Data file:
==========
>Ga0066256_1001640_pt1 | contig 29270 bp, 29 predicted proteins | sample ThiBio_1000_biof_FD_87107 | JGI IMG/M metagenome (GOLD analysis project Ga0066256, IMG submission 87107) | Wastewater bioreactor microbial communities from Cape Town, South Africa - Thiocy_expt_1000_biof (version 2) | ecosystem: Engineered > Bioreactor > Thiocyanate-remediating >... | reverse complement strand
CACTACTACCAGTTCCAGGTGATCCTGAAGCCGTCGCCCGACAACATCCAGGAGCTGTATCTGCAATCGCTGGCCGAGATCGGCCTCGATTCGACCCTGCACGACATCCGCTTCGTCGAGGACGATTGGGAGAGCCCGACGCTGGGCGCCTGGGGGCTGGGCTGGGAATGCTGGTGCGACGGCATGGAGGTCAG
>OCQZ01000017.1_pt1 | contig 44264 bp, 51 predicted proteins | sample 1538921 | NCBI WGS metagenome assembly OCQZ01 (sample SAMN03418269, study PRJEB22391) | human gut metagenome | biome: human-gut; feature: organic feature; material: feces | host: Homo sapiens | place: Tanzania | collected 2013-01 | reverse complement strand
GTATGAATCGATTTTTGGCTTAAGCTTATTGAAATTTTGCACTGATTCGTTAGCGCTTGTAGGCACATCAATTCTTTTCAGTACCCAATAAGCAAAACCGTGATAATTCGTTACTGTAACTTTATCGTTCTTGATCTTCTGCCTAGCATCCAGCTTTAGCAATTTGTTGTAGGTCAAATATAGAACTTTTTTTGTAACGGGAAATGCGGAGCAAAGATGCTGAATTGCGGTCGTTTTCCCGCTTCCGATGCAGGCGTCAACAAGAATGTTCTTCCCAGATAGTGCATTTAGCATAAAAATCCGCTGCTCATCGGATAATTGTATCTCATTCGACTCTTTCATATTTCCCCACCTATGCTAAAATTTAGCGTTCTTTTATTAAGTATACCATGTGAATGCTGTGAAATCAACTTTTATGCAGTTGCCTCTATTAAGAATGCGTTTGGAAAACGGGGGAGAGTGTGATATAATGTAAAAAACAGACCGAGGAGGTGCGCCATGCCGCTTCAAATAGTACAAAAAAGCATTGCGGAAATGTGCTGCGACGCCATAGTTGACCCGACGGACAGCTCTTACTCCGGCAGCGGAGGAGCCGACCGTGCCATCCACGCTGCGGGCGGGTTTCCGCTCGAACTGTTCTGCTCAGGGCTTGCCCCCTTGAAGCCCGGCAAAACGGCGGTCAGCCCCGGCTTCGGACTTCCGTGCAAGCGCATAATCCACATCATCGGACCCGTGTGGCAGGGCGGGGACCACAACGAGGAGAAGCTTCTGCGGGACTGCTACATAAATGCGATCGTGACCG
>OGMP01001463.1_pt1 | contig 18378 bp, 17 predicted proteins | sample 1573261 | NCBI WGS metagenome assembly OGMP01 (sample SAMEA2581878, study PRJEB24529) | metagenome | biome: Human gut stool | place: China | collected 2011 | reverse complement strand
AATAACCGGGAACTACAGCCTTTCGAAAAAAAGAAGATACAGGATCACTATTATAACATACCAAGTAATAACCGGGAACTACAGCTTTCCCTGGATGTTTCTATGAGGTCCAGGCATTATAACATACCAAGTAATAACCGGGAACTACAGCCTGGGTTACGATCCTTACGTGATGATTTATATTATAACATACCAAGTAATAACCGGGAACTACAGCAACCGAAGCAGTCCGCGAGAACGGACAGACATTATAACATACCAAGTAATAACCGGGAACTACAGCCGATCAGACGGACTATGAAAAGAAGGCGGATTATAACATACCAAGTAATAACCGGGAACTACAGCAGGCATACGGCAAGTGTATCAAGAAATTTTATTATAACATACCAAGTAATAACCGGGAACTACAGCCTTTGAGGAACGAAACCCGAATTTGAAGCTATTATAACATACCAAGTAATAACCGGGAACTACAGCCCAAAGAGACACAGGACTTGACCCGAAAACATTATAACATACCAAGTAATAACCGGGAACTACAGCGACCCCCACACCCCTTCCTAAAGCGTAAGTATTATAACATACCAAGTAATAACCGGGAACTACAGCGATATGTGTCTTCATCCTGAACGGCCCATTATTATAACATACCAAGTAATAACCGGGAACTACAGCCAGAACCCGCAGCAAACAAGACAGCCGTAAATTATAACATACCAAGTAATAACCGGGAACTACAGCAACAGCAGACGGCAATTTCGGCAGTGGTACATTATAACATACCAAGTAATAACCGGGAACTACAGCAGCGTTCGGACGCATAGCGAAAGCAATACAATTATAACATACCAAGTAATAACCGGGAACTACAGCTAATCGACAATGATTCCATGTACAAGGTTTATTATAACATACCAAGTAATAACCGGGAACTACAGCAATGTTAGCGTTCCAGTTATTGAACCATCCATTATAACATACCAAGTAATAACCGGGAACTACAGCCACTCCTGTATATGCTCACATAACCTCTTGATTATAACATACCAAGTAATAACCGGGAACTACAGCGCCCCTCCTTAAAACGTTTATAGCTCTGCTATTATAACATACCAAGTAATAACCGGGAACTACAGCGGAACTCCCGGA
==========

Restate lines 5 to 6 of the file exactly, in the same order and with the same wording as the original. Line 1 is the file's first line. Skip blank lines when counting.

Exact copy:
>OGMP01001463.1_pt1 | contig 18378 bp, 17 predicted proteins | sample 1573261 | NCBI WGS metagenome assembly OGMP01 (sample SAMEA2581878, study PRJEB24529) | metagenome | biome: Human gut stool | place: China | collected 2011 | reverse complement strand
AATAACCGGGAACTACAGCCTTTCGAAAAAAAGAAGATACAGGATCACTATTATAACATACCAAGTAATAACCGGGAACTACAGCTTTCCCTGGATGTTTCTATGAGGTCCAGGCATTATAACATACCAAGTAATAACCGGGAACTACAGCCTGGGTTACGATCCTTACGTGATGATTTATATTATAACATACCAAGTAATAACCGGGAACTACAGCAACCGAAGCAGTCCGCGAGAACGGACAGACATTATAACATACCAAGTAATAACCGGGAACTACAGCCGATCAGACGGACTATGAAAAGAAGGCGGATTATAACATACCAAGTAATAACCGGGAACTACAGCAGGCATACGGCAAGTGTATCAAGAAATTTTATTATAACATACCAAGTAATAACCGGGAACTACAGCCTTTGAGGAACGAAACCCGAATTTGAAGCTATTATAACATACCAAGTAATAACCGGGAACTACAGCCCAAAGAGACACAGGACTTGACCCGAAAACATTATAACATACCAAGTAATAACCGGGAACTACAGCGACCCCCACACCCCTTCCTAAAGCGTAAGTATTATAACATACCAAGTAATAACCGGGAACTACAGCGATATGTGTCTTCATCCTGAACGGCCCATTATTATAACATACCAAGTAATAACCGGGAACTACAGCCAGAACCCGCAGCAAACAAGACAGCCGTAAATTATAACATACCAAGTAATAACCGGGAACTACAGCAACAGCAGACGGCAATTTCGGCAGTGGTACATTATAACATACCAAGTAATAACCGGGAACTACAGCAGCGTTCGGACGCATAGCGAAAGCAATACAATTATAACATACCAAGTAATAACCGGGAACTACAGCTAATCGACAATGATTCCATGTACAAGGTTTATTATAACATACCAAGTAATAACCGGGAACTACAGCAATGTTAGCGTTCCAGTTATTGAACCATCCATTATAACATACCAAGTAATAACCGGGAACTACAGCCACTCCTGTATATGCTCACATAACCTCTTGATTATAACATACCAAGTAATAACCGGGAACTACAGCGCCCCTCCTTAAAACGTTTATAGCTCTGCTATTATAACATACCAAGTAATAACCGGGAACTACAGCGGAACTCCCGGA